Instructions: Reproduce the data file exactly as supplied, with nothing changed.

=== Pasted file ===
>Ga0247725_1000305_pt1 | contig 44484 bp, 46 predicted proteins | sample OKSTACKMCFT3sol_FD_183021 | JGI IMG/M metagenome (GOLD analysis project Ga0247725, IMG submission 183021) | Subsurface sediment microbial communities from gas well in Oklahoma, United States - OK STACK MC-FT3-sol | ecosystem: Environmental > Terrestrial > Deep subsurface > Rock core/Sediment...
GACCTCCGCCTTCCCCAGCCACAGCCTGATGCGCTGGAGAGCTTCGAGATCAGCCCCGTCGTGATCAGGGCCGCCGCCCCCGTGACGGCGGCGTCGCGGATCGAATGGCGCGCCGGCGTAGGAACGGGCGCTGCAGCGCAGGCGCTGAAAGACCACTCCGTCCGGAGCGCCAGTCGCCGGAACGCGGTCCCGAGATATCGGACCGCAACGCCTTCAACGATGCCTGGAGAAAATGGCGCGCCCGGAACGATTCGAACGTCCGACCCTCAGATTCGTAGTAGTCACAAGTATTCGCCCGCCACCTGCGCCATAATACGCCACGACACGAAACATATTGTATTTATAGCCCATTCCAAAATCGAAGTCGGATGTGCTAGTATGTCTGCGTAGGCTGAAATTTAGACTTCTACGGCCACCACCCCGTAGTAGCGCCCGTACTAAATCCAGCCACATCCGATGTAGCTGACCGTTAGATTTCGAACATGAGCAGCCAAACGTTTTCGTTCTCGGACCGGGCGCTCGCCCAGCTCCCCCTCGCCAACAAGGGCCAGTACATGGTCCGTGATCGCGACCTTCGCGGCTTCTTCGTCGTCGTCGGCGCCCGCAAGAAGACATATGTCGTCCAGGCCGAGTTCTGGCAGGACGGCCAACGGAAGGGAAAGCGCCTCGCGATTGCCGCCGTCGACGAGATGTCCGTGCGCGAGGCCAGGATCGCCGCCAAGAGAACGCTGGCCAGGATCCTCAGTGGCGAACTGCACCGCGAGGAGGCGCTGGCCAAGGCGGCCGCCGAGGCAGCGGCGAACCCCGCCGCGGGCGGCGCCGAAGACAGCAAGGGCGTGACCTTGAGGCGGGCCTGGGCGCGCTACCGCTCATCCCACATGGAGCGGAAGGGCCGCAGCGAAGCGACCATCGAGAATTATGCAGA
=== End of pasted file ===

>Ga0247725_1000305_pt1 | contig 44484 bp, 46 predicted proteins | sample OKSTACKMCFT3sol_FD_183021 | JGI IMG/M metagenome (GOLD analysis project Ga0247725, IMG submission 183021) | Subsurface sediment microbial communities from gas well in Oklahoma, United States - OK STACK MC-FT3-sol | ecosystem: Environmental > Terrestrial > Deep subsurface > Rock core/Sediment...
GACCTCCGCCTTCCCCAGCCACAGCCTGATGCGCTGGAGAGCTTCGAGATCAGCCCCGTCGTGATCAGGGCCGCCGCCCCCGTGACGGCGGCGTCGCGGATCGAATGGCGCGCCGGCGTAGGAACGGGCGCTGCAGCGCAGGCGCTGAAAGACCACTCCGTCCGGAGCGCCAGTCGCCGGAACGCGGTCCCGAGATATCGGACCGCAACGCCTTCAACGATGCCTGGAGAAAATGGCGCGCCCGGAACGATTCGAACGTCCGACCCTCAGATTCGTAGTAGTCACAAGTATTCGCCCGCCACCTGCGCCATAATACGCCACGACACGAAACATATTGTATTTATAGCCCATTCCAAAATCGAAGTCGGATGTGCTAGTATGTCTGCGTAGGCTGAAATTTAGACTTCTACGGCCACCACCCCGTAGTAGCGCCCGTACTAAATCCAGCCACATCCGATGTAGCTGACCGTTAGATTTCGAACATGAGCAGCCAAACGTTTTCGTTCTCGGACCGGGCGCTCGCCCAGCTCCCCCTCGCCAACAAGGGCCAGTACATGGTCCGTGATCGCGACCTTCGCGGCTTCTTCGTCGTCGTCGGCGCCCGCAAGAAGACATATGTCGTCCAGGCCGAGTTCTGGCAGGACGGCCAACGGAAGGGAAAGCGCCTCGCGATTGCCGCCGTCGACGAGATGTCCGTGCGCGAGGCCAGGATCGCCGCCAAGAGAACGCTGGCCAGGATCCTCAGTGGCGAACTGCACCGCGAGGAGGCGCTGGCCAAGGCGGCCGCCGAGGCAGCGGCGAACCCCGCCGCGGGCGGCGCCGAAGACAGCAAGGGCGTGACCTTGAGGCGGGCCTGGGCGCGCTACCGCTCATCCCACATGGAGCGGAAGGGCCGCAGCGAAGCGACCATCGAGAATTATGCAGA